National Geographic : 2012 Jul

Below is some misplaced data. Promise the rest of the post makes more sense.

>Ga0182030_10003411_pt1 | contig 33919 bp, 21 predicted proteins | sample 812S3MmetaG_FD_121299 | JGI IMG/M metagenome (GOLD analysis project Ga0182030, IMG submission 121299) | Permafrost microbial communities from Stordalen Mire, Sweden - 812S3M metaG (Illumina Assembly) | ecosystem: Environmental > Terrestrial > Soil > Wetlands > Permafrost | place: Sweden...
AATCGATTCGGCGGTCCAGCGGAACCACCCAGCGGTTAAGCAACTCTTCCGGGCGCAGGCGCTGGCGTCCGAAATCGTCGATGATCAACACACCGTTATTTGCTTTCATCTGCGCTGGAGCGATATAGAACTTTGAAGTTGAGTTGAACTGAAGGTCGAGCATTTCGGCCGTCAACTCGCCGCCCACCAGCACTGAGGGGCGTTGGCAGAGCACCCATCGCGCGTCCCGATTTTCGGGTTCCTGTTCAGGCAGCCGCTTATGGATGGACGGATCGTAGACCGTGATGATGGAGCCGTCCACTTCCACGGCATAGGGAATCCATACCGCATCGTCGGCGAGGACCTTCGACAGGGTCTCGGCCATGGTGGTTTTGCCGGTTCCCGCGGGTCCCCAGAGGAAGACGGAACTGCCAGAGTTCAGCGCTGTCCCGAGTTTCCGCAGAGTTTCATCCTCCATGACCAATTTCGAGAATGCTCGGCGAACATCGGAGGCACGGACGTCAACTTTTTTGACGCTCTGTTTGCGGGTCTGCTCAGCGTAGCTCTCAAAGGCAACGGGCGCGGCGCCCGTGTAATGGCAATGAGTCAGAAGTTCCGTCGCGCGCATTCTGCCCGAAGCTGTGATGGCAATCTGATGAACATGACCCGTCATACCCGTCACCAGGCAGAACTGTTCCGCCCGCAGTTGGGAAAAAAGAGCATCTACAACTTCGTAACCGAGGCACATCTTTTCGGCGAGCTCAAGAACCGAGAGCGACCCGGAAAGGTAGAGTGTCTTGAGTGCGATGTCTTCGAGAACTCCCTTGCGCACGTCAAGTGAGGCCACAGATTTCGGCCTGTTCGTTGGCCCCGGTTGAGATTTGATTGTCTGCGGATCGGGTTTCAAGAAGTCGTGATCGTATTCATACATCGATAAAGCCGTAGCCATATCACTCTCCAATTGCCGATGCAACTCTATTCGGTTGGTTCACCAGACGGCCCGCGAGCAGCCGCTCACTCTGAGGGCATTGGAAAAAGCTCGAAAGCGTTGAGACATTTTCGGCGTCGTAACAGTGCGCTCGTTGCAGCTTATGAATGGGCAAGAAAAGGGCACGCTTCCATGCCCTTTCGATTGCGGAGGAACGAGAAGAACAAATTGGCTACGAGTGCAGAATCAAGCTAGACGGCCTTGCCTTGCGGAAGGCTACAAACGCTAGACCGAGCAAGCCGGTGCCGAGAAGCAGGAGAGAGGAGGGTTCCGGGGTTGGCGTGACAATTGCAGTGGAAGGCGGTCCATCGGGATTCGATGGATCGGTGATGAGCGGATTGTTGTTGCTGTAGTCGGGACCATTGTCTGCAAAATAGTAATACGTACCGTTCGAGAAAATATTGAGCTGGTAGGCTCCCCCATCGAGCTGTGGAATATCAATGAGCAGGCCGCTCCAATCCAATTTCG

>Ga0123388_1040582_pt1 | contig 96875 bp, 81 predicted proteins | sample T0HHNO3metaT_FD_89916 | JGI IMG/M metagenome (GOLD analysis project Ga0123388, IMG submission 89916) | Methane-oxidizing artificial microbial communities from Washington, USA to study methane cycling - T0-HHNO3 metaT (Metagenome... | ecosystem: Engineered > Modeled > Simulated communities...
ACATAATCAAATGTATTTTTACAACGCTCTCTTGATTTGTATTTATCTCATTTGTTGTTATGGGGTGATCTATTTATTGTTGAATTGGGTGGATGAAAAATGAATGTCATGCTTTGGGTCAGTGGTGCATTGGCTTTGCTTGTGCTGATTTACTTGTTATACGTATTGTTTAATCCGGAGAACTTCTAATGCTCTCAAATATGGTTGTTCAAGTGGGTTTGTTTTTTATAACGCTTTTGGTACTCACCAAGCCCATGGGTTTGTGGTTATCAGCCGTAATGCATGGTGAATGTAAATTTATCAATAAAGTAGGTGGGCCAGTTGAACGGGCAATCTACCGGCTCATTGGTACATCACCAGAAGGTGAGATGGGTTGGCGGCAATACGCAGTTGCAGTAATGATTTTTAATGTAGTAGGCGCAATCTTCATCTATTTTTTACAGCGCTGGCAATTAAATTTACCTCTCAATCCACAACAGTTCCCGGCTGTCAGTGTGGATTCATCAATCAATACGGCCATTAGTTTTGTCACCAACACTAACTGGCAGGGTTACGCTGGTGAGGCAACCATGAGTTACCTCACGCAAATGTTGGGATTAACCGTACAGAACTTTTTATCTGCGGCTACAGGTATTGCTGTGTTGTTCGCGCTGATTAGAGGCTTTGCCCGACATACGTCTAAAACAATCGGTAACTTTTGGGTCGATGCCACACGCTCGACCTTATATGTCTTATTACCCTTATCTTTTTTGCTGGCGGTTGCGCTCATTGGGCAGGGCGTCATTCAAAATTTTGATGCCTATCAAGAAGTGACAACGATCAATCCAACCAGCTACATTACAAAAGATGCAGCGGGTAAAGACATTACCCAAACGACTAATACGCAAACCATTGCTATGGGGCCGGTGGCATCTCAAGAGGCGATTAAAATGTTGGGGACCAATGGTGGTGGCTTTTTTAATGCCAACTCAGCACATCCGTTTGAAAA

PHOTOS: UNIVERSITY OF CHICAGO LIBRARY ELECTRONIC OPEN STACKS LEFT ; PHOTOLIBRARY It looks like your average air bubble, but this glim- mering globule (above) is held underwater by a silk web to sustain the life of the spider Argyroneta aquatica. New research from Berlin's Humboldt University shows the Eurasian species can live in resting mode for at least a day using oxygen that passes from the water into the bubble--- similar to the way a gill works. Air connects with openings on the spider's body that take up vital oxygen. When the "diving bell" shrinks, the spider surfaces and replenishes it with fresh air. Babies even hatch underwater, inside the bell. So why live the life aquatic at all? The better to dine on small fish and other animals in slow-moving waters. ---Luna Shyr Co n Coi ures In ancient Egypt styled tresses were complex expressions of identity. Male and female, young and old, noble and peasant chose among curls, waves, twists, braids, extensions, wigs, razor cuts, and dye jobs according to their position in society, religious canons, and personal preference. These indicators of style and status were equally important in the afterlife, and the hair of the dead was arranged with just as much care. A recent study of 18 mummies at the University of Manchester revealed that most had hair coated with a fatty substance---perhaps applied after mummification, like modern styling gel, to prepare a postmortem hairdo. Further testing promises to reveal the makeup of this mysterious product with permanent holding power. ---A. R. Williams NOW The Diving Bell Spider Lady Rai went to her grave with elaborate braids in the 16th century . . Half were unwrapped during research in 1909.